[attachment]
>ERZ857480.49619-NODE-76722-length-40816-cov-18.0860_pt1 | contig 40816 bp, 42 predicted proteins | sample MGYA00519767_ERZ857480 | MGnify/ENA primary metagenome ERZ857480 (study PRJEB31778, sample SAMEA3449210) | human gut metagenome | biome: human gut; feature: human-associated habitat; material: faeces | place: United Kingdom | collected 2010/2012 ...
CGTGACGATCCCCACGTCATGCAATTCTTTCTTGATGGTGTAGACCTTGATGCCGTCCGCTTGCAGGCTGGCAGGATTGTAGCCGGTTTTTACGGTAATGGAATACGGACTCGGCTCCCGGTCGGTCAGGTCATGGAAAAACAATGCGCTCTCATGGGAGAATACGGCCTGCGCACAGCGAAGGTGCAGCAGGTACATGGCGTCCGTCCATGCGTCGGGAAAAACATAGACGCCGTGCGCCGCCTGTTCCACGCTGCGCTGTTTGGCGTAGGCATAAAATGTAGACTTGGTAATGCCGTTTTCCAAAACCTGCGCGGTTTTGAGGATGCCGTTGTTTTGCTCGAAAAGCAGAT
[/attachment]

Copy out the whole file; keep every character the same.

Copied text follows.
>ERZ857480.49619-NODE-76722-length-40816-cov-18.0860_pt1 | contig 40816 bp, 42 predicted proteins | sample MGYA00519767_ERZ857480 | MGnify/ENA primary metagenome ERZ857480 (study PRJEB31778, sample SAMEA3449210) | human gut metagenome | biome: human gut; feature: human-associated habitat; material: faeces | place: United Kingdom | collected 2010/2012 ...
CGTGACGATCCCCACGTCATGCAATTCTTTCTTGATGGTGTAGACCTTGATGCCGTCCGCTTGCAGGCTGGCAGGATTGTAGCCGGTTTTTACGGTAATGGAATACGGACTCGGCTCCCGGTCGGTCAGGTCATGGAAAAACAATGCGCTCTCATGGGAGAATACGGCCTGCGCACAGCGAAGGTGCAGCAGGTACATGGCGTCCGTCCATGCGTCGGGAAAAACATAGACGCCGTGCGCCGCCTGTTCCACGCTGCGCTGTTTGGCGTAGGCATAAAATGTAGACTTGGTAATGCCGTTTTCCAAAACCTGCGCGGTTTTGAGGATGCCGTTGTTTTGCTCGAAAAGCAGAT